October 2, 2015
Science, issue 6256, volume 350
By Carlo Carraro, Ottmar Edenhofer, Christian Flachsland, Charles Kolstad, Robert N. Stavins, Albert Pratt Professor of Business and Government; Member of the Board; Director, Harvard Project on Climate Agreements and Robert C. Stowe, Executive Director, Harvard Environmental Economics Program; Manager, Harvard Project on Climate Agreements
"The Intergovernmental Panel on Climate Change (IPCC) has proven its value as an institution for large-scale scientific collaboration to synthesize and assess large volumes of climate research for use by policy-makers, as well as for establishing credibility of findings among diverse national governments. But the IPCC has received considerable criticism of both its substance and process."
International History Review, issue 5, volume 37
By Jayita Sarkar, Postdoctoral Research Fellow, International Security Program/Project on Managing the Atom
The article examines the strategic circumstances leading to non-aligned India's safeguard of its nuclear option during a crucial period in its proliferation trajectory, when it was one of the states closest to nuclear-weapons development, and faced US pressures to sign the Nuclear Non-Proliferation Treaty (NPT) that was being negotiated at the time.
Nature Climate Change
By Zhu Liu, Associate, Energy Technology Innovation Policy research group, Steven J Davis, Kuishuang Feng, Klaus Hubacek, Sai Liang, Laura Diaz Anadon, Assistant Professor of Public Policy, Harvard Kennedy School; Member of the Board, Belfer Center for Science and International Affairs, Bin Chen, Jingru Liu, Jinyue Yan and Dabo Guan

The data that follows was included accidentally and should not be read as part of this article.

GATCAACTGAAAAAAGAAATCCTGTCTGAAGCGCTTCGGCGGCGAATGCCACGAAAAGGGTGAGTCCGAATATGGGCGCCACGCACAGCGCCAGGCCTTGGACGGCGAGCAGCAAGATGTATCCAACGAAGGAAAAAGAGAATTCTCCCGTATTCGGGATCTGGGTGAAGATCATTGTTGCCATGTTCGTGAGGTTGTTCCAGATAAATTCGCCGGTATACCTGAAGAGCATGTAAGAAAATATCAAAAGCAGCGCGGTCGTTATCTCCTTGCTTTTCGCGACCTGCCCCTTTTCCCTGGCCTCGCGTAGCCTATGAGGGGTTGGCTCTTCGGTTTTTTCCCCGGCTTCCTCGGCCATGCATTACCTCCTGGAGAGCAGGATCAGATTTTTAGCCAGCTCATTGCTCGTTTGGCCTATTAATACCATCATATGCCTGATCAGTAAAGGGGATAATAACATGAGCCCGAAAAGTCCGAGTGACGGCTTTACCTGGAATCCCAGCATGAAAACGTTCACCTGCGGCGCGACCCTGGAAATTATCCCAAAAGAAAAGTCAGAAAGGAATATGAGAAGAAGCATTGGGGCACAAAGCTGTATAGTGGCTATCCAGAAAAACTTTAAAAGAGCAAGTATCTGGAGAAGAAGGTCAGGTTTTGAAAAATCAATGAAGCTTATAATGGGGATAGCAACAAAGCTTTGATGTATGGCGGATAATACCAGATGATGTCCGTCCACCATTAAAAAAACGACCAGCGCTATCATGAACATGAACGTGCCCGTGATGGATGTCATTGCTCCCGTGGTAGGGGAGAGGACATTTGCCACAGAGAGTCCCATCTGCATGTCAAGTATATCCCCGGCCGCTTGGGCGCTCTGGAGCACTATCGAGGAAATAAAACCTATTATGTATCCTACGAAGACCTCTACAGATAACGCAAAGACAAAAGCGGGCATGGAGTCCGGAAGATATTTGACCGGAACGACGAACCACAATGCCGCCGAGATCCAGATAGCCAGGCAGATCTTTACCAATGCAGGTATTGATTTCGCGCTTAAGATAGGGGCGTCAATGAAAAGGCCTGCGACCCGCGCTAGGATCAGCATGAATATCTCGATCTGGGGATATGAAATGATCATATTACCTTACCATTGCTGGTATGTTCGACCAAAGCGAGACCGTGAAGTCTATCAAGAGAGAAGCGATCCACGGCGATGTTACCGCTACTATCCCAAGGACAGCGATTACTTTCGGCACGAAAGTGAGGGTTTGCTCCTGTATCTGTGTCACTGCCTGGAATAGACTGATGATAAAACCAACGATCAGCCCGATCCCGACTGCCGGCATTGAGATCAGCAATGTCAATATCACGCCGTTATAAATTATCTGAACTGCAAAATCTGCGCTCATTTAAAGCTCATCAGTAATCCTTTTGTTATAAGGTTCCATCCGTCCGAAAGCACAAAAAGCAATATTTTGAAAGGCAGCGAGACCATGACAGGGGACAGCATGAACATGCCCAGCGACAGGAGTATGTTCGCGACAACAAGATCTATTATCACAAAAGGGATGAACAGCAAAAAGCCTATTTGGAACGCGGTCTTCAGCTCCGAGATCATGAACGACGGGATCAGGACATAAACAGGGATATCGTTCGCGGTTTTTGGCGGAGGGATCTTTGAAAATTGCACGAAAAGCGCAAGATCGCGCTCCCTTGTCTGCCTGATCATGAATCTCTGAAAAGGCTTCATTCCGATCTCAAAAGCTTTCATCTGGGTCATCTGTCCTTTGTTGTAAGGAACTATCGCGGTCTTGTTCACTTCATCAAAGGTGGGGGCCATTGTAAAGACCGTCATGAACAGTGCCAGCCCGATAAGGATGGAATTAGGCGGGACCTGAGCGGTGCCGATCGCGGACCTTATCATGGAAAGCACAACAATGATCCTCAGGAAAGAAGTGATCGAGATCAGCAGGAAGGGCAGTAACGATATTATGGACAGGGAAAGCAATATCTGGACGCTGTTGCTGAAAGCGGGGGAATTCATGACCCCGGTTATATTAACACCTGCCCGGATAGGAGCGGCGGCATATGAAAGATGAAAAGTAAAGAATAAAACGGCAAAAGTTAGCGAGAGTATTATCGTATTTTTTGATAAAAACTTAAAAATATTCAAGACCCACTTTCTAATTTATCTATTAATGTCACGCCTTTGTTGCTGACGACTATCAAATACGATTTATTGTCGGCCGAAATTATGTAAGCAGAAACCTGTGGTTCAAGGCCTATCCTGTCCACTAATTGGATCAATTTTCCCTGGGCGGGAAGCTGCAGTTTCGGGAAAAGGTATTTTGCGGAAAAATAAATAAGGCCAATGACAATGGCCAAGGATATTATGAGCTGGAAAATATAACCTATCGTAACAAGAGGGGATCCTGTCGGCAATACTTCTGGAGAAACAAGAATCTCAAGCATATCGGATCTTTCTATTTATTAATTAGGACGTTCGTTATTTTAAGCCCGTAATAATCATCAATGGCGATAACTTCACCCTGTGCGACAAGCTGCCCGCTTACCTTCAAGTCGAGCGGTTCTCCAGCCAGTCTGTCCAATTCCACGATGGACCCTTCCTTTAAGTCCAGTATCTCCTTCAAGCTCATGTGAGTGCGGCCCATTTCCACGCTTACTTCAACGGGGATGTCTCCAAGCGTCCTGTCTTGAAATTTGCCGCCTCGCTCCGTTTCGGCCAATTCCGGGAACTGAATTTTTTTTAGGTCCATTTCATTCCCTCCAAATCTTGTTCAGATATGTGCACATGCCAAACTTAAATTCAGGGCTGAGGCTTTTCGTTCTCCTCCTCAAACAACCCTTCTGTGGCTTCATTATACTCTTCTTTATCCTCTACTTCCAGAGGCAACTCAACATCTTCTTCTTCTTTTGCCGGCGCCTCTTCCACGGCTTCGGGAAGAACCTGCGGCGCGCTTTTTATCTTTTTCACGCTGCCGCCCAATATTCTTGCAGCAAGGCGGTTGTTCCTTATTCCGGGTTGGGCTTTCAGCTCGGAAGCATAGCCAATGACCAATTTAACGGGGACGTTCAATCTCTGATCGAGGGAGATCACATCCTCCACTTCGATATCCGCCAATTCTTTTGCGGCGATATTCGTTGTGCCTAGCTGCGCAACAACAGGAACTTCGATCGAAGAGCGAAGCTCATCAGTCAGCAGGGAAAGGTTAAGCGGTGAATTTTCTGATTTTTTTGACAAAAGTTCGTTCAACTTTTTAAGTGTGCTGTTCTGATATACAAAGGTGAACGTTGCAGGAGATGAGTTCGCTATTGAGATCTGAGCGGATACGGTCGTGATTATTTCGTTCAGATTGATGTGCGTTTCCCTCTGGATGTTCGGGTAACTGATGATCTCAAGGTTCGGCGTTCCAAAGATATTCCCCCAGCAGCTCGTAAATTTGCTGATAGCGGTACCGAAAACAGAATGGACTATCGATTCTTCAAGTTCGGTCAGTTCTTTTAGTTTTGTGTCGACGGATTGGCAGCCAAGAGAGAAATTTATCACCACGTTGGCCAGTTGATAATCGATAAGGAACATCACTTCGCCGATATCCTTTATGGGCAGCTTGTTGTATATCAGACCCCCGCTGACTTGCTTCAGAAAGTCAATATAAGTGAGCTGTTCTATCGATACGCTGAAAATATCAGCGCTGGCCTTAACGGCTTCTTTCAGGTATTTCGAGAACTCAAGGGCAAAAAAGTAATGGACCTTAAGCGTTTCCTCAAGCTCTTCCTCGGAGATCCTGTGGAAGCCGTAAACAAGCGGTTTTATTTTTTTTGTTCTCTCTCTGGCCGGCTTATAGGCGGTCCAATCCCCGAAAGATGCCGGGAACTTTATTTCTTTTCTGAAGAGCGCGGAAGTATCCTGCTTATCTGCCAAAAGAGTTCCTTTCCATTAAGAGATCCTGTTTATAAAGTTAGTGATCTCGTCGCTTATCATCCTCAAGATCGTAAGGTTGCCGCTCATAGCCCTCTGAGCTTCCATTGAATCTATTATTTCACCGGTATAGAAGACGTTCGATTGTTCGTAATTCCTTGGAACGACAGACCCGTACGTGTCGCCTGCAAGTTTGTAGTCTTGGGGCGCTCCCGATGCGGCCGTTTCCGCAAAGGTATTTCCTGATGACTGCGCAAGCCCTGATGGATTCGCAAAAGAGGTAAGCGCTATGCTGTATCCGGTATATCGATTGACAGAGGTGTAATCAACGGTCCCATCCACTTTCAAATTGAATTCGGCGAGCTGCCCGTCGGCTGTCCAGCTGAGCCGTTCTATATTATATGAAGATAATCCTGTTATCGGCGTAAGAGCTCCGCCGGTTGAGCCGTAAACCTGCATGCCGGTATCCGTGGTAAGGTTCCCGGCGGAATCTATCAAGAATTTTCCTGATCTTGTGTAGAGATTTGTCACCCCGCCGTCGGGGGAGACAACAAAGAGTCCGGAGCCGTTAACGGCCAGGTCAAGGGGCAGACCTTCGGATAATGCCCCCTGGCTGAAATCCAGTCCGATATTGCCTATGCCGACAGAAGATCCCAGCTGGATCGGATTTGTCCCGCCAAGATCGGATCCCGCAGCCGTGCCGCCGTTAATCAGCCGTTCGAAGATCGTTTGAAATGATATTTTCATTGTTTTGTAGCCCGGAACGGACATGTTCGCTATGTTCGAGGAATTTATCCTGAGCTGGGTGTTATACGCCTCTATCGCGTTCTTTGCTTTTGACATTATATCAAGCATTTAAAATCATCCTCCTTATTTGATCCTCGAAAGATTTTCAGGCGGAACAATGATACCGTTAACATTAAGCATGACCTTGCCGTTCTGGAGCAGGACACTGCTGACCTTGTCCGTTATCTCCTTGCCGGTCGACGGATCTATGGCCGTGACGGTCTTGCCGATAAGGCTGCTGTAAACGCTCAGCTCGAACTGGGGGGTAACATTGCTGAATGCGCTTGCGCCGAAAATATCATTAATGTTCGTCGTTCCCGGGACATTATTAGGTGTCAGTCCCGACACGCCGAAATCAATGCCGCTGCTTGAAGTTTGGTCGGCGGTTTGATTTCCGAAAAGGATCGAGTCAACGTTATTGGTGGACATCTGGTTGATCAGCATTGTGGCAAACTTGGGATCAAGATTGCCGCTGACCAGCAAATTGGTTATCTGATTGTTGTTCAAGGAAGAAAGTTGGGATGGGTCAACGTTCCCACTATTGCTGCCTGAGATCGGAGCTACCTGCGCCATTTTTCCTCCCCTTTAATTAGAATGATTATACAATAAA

International trade has become the fastest growing driver of global carbon emissions, with large quantities of emissions embodied in exports from emerging economies. International trade with emerging economies poses a dilemma for climate and trade policy: to the extent emerging markets have comparative advantages in manufacturing, such trade is economically efficient and desirable. However, if carbon-intensive manufacturing in emerging countries such as China entails drastically more CO2 emissions than making the same product elsewhere, then trade increases global CO2 emissions.
Energy & Environmental Science
High cost and technical immaturity of bulk (multi-hour) electricity storage (BES) systems are often cited as major hurdles to increasing the penetration of intermittent renewables. The authors use a simple model to assess the economics of BES under carbon emissions constraints.
Nature, volume 524
By Zhu Liu, Associate, Energy Technology Innovation Policy research group, Dabo Guan, Wei Wei, Steven J Davis, Philippe Ciais, Jin Bai, Shushi Peng, Qiang Zhang, Klaus Hubacek, Gregg Marland, Robert J. Andres, Douglas Crawford-Brown, Jintai Lin, Hongyan Zhao, Chaopeng Hong, Thomas A. Boden, Kuishuang Feng, Glen P. Peters, Fengming Xi, Junguo Liu, Yuan Li, Yu Zhao, Ning Zeng and Kebin He
The authors findings suggest that overestimation of China's emissions in 2000–2013 may be larger than China's estimated total forest sink in 1990–2007 or China's land carbon sink in 2000–2009. The revisions of the Chinese emissions are substantial enough that they may lead to adjustments in the Global Carbon Cycle.